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Sci Transl Med. 2016 Nov 30;8(367):367ra168.

Oral thrombin inhibitor aggravates platelet adhesion and aggregation during arterial thrombosis.

Author information

1
Medizinische Klinik und Poliklinik I, Klinikum der Universität München, Marchioninistraße 15, 81377 Munich, Germany. tobias.petzold@med.uni-muenchen.de.
2
DZHK (German Centre for Cardiovascular Research), partner site Munich Heart Alliance, 80802 Munich, Germany.
3
Medizinische Klinik und Poliklinik I, Klinikum der Universität München, Marchioninistraße 15, 81377 Munich, Germany.
4
Deutsches Herzzentrum München, Klinik für Herz- und Kreislauferkrankungen, Elektrophysiologie, Technische Universität München, Lazarettstraße 36, 80636 Munich, Germany.
5
Institut für Prophylaxe und Epidemiologie der Kreislaufkrankheiten, Klinikum der Universität München, Pettenkoferstraße 9, 80336 Munich, Germany.
6
St. Mary's Square Institute for Vascular Surgery and Phlebology, Rindermarkt 17/III, 80331 Munich, Germany.
7
Deutsches Herzzentrum München, Institut für Laboratoriumsmedizin, Technische Universität München, Lazarettstraße 36, 80636 Munich, Germany.

Abstract

In patients with atrial fibrillation, oral anticoagulation with oral thrombin inhibitors (OTIs), in contrast to vitamin K antagonists (VKAs), associates with a modest increase in acute coronary syndromes (ACSs). Whether this observation is causatively linked to OTI treatment and, if so, whether OTI action is the result of a lower antithrombotic efficacy of OTI compared to VKA or reflects a yet undefined prothrombotic activity of OTI remain unclear. We analyzed platelet function in patients receiving OTI or dose-adapted VKA under static and flow conditions. In vivo, we studied arterial thrombosis in OTI-, VKA-, and vehicle-treated mice using carotid ligation and wire injury models. Further, we examined thrombus formation on human atherosclerotic plaque homogenates under arterial shear to address the relevance to human pathology. Under static conditions, aggregation in the presence of ristocetin was increased in OTI-treated blood, whereas platelet reactivity and aggregation to other agonists were only marginally affected. Under flow conditions, firm platelet adhesion and thrombus formation on von Willebrand factor, collagen, and human atherosclerotic plaque were increased in the presence of OTI in comparison to VKA. OTI treatment was associated with increased thrombus formation in injured carotid arteries of mice. Inhibition or ablation of GPIbα-thrombin interactions abolished the effect of OTI on thrombus formation, suggesting a mechanistic role of the platelet receptor GPIbα and its thrombin-binding site. The effect of OTI was also abrogated in the presence of aspirin. In summary, OTI treatment has prothrombotic activity that might contribute to the increase in ACS observed clinically in patients.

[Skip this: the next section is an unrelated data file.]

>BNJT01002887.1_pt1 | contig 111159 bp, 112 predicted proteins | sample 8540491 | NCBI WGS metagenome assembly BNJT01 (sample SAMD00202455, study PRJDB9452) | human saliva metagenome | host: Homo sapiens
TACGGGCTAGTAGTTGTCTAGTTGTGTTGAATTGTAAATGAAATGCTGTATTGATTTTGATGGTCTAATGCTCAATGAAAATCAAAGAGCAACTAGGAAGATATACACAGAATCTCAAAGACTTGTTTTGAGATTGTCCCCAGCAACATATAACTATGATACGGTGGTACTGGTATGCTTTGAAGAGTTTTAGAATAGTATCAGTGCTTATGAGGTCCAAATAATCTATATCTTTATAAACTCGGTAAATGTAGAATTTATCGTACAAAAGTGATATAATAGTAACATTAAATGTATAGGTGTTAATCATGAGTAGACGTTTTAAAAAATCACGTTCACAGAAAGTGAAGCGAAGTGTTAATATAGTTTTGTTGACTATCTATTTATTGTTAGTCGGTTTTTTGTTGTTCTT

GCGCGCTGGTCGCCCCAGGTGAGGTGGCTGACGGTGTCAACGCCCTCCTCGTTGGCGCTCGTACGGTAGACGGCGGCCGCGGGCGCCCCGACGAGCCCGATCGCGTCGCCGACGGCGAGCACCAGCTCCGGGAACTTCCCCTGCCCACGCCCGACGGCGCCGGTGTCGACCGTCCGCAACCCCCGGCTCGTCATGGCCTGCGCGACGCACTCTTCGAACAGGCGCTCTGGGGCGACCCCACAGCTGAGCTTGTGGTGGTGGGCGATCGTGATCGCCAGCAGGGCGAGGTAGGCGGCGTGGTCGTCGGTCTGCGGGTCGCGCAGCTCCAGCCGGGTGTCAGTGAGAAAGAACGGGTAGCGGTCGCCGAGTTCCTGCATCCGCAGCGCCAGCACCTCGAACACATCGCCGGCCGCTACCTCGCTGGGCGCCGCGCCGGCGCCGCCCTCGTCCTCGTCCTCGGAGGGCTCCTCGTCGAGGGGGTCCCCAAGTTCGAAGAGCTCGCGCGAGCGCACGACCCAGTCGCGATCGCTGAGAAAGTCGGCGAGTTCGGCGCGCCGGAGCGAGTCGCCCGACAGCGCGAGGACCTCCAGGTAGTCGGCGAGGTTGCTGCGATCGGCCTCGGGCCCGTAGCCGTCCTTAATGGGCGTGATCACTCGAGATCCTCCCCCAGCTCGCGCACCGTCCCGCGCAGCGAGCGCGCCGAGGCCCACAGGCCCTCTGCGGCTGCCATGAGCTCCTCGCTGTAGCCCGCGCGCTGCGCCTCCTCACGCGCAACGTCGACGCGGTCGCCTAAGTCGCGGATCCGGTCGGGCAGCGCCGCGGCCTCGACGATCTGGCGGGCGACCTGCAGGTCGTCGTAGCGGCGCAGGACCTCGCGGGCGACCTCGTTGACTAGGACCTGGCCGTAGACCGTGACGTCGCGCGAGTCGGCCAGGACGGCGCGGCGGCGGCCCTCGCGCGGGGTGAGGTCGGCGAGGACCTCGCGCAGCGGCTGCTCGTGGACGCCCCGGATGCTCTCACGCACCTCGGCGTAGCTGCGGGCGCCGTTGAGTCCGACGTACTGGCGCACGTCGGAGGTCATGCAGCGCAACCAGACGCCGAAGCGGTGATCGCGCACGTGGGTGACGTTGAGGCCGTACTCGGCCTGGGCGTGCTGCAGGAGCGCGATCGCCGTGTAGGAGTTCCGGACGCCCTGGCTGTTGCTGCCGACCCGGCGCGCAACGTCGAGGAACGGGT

PMID:
27903864
DOI:
10.1126/scitranslmed.aad6712
[Indexed for MEDLINE]

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